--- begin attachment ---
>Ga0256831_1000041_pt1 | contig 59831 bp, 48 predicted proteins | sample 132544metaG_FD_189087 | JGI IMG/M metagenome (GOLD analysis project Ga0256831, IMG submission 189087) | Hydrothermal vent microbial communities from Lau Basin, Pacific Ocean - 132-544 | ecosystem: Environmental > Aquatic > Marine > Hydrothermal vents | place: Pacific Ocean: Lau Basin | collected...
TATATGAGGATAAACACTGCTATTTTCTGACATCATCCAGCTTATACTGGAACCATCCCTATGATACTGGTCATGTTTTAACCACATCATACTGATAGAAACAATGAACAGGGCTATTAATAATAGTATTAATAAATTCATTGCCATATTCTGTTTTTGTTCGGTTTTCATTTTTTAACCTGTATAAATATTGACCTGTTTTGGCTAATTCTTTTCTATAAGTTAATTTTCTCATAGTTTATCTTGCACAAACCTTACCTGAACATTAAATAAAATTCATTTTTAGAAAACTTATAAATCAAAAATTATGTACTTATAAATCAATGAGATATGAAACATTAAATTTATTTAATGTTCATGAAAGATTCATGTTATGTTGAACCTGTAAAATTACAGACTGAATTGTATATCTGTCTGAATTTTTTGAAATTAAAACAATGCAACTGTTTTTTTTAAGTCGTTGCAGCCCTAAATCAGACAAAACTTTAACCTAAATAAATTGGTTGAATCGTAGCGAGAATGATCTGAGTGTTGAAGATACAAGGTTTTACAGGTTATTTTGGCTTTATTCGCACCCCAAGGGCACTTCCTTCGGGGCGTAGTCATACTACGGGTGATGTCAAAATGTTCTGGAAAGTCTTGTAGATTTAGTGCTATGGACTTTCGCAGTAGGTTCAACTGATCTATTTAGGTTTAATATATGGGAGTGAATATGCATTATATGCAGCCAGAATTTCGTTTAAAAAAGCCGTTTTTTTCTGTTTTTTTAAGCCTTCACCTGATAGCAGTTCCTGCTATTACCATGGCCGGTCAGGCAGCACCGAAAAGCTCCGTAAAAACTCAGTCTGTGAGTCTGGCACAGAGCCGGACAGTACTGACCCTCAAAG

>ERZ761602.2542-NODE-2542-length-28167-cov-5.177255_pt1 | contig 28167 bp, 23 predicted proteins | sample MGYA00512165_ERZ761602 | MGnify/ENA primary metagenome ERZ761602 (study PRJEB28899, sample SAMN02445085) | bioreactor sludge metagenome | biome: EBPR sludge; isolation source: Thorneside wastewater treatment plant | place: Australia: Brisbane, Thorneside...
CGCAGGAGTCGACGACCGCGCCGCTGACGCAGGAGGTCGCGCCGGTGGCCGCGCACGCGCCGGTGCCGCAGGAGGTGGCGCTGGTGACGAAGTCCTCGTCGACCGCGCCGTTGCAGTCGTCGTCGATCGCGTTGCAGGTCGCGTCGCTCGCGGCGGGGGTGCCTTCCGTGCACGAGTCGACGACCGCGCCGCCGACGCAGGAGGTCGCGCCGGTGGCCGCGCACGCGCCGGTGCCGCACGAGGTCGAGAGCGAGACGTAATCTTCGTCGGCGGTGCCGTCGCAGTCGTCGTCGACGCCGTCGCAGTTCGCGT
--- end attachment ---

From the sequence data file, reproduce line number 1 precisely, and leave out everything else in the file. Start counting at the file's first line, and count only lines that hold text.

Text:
>Ga0256831_1000041_pt1 | contig 59831 bp, 48 predicted proteins | sample 132544metaG_FD_189087 | JGI IMG/M metagenome (GOLD analysis project Ga0256831, IMG submission 189087) | Hydrothermal vent microbial communities from Lau Basin, Pacific Ocean - 132-544 | ecosystem: Environmental > Aquatic > Marine > Hydrothermal vents | place: Pacific Ocean: Lau Basin | collected...